AUSTRALIA’S unemployment rate, 6.4 per cent, is at its highest in more than a decade. Suddenly, politics became a whole lot more real, but not necessarily tougher, for the Abbott government.
Consider Labor’s response to the latest labour market figures: it reminded voters that Tony Abbott “promised to create one million new jobs in five years”. This was indeed a foolish promise, not because the economy may not deliver the numbers, but because government almost certainly will not. That is, not unless government gets out of the way of employers and employees freely contracting their labour.
Of course, Labor also made foolish promises, and will again, as the next election approaches.
Labor rails against the government’s budget for hurting business and consumer confidence, but apart from supply, few budget measures have passed the Senate.
Labor accuses the Abbott government of making “massive cuts to industry investment, and massive cuts to education and training” and argues that “it was only a matter of time before they would be reflected in the unemployment rate”. Time indeed; the budget is a couple of months old and the cuts in education and training are not in evidence, so the effect must be magic.
Nevertheless, Labor complains the Abbott government still “has no plans for jobs”.
Ah, the old days, when men were men and treasurers had plans.
Remember Labor’s plans?
Remember the January 2009 plan, “to help support Australian jobs”, which was the Rudd government’s $4 billion “Australian Business Investment Partnership”.
And who could forget February 2009, when the Rudd government announced a $42bn “Nation Building and Jobs Plan”. It included such memorable features as “free ceiling insulation for 2.7 million Australian homes” and “a building in every one of Australia’s 9540 schools”.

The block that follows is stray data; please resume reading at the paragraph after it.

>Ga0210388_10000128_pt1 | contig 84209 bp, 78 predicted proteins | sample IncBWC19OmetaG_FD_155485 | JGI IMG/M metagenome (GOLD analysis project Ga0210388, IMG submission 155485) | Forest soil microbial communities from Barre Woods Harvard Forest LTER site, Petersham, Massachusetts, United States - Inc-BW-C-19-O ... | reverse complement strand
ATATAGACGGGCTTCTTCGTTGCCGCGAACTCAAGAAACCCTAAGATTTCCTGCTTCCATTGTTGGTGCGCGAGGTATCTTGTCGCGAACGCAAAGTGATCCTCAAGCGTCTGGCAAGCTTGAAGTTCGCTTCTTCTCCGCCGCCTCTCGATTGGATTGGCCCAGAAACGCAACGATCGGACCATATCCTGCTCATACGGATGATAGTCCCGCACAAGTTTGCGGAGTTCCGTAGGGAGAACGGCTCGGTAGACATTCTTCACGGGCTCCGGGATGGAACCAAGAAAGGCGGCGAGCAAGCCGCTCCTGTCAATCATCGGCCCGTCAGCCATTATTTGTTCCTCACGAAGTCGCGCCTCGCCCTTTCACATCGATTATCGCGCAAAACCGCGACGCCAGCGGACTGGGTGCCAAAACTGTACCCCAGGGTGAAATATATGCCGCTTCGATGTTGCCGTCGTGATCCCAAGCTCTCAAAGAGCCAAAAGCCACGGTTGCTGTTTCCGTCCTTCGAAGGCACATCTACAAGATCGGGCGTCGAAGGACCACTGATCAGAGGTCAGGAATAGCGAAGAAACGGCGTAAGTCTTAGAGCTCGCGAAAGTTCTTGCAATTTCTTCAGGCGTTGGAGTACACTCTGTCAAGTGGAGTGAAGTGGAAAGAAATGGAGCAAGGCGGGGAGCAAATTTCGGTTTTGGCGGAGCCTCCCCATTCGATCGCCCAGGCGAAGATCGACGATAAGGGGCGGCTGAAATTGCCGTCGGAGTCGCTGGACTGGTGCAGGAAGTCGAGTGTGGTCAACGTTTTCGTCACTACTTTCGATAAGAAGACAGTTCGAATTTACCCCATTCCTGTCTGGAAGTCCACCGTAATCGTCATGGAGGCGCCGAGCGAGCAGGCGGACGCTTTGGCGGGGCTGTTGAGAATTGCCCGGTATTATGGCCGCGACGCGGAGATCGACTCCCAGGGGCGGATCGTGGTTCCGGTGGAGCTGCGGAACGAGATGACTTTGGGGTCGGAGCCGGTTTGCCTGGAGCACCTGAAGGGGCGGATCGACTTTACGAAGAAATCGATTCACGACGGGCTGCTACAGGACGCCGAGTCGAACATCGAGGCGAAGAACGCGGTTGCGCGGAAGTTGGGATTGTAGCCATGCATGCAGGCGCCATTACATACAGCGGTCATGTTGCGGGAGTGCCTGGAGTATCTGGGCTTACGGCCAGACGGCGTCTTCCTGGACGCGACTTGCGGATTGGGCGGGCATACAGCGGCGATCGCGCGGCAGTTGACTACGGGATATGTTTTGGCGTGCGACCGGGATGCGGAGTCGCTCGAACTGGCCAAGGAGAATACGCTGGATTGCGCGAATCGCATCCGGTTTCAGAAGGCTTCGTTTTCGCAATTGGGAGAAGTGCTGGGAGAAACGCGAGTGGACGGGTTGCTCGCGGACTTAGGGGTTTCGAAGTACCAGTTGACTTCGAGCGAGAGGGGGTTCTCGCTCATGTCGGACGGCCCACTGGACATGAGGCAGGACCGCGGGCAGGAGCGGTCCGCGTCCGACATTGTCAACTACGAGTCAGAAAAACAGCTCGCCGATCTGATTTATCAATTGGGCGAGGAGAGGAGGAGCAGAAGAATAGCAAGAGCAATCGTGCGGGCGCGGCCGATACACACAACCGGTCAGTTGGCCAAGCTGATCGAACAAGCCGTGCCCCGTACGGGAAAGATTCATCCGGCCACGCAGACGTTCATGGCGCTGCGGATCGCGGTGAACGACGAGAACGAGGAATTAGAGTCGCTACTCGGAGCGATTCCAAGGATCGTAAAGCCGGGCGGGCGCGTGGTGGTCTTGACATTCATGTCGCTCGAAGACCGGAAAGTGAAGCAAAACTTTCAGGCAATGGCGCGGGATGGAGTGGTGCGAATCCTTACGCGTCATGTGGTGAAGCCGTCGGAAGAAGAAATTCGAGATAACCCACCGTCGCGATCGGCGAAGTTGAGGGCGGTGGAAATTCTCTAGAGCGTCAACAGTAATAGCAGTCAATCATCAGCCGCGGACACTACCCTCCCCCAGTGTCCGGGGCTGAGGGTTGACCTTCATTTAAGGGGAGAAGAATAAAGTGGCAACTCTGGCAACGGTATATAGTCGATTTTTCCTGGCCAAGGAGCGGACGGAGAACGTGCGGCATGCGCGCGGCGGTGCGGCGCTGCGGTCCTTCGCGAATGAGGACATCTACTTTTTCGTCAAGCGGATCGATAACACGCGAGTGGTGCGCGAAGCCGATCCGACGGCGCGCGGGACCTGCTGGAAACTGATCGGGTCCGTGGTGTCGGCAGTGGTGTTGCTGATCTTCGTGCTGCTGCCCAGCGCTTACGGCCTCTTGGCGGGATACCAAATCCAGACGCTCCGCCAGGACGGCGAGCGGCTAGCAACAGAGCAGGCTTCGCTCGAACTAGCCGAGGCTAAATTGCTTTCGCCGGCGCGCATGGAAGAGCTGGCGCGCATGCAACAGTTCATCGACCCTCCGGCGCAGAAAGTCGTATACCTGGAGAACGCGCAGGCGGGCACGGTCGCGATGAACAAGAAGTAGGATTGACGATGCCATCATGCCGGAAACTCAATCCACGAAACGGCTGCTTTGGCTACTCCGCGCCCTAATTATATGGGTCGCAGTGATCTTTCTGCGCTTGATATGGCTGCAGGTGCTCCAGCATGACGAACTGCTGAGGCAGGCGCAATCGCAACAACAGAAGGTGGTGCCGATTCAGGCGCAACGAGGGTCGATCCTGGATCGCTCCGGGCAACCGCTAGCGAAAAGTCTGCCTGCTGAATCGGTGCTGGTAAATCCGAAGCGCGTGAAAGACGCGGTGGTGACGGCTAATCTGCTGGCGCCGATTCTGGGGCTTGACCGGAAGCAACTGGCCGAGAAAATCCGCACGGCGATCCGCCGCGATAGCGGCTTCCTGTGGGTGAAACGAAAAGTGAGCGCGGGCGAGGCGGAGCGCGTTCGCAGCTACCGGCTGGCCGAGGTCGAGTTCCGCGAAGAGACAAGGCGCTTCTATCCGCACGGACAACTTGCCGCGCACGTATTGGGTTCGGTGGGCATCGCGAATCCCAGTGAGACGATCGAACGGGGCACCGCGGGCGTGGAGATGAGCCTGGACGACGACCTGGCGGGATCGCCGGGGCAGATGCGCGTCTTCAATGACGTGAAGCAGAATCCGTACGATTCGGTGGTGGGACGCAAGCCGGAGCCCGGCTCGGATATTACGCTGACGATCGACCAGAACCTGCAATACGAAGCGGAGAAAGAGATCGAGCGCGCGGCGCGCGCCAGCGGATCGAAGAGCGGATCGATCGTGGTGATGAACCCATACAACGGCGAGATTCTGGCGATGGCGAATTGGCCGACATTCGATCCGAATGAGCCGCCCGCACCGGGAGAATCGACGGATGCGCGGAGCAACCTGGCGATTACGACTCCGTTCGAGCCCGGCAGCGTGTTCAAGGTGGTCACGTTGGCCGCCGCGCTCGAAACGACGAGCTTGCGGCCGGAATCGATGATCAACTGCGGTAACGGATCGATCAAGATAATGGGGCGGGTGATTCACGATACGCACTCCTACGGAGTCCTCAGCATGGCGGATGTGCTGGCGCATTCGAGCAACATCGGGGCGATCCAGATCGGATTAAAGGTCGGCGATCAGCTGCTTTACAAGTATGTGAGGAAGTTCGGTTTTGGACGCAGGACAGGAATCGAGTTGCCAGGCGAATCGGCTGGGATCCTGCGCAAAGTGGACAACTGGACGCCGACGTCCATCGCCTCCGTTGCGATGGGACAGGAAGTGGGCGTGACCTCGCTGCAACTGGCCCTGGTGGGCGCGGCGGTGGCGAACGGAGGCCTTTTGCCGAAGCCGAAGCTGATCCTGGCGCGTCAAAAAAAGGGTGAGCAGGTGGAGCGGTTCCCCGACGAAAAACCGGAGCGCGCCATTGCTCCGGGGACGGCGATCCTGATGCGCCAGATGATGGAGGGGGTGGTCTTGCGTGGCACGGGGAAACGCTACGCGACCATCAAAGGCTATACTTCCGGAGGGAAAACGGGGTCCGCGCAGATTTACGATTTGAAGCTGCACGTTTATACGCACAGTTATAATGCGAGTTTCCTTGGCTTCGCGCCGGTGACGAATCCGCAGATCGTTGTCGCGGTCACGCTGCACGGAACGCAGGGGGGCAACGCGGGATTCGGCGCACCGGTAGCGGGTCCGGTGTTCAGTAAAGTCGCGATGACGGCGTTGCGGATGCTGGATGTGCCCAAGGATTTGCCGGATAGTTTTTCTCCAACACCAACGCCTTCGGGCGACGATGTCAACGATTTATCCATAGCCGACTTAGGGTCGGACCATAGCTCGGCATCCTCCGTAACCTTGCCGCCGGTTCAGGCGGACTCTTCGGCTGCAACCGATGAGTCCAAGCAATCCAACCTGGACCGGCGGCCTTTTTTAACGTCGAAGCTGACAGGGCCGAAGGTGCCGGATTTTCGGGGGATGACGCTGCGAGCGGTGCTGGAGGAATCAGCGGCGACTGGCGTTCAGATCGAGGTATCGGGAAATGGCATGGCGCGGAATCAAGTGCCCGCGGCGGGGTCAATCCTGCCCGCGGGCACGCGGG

There was more to come: in February last year the Gillard government’s made a modest $1bn “investment in boosting Australian innovation, productivity and competitiveness”. Of course, by then the money was all but gone.
Those were days when the Socialist Objective was alive and throbbing in the hearts of Labor men and women. Come to think of it, it still is.
But it was not all Labor’s fault that government money was misused to temporarily prop up employment. As a colleague, Kesten Green, writes, expert advice lags decades behind evidence.
The once pre-eminent and mainstream economist Paul Samuelson as late as 1989 claimed the “Soviet economy is proof to the contrary to what many sceptics had earlier believed, a socialist command economy can function and even thrive”.
And so it was that our own Little Sir Echoes in Treasury offices counselled to spend, and spend, and spend.
As the graph (created by SMART Infrastructure senior research fellow Joe Branigan) shows, the floor under the rate of unemployment was 4 per cent in 2009 at the end of a long boom.
True to the theory that expert advice greatly lags events, when the (less than) global financial crisis hit, Labor introduced the Fair Work Act. The consequence is that in recovery, unemployment did not reduce to 4 per cent, but got stuck at 5 per cent. It is now rising from a higher base.
Electricity prices, driven by green schemes and overly high reliability standards in the distribution network, make it harder for employers to hire and retain labour. And the lagging response of the experts, the Keynesian, has not worked. Yet Labor is at it again, calling for a plan, aka more spending.
The Prime Minister’s “plan” must remove impediments to employment by tearing up the subsidy to renewables, and ripping into the FWA. The unemployed will be grateful.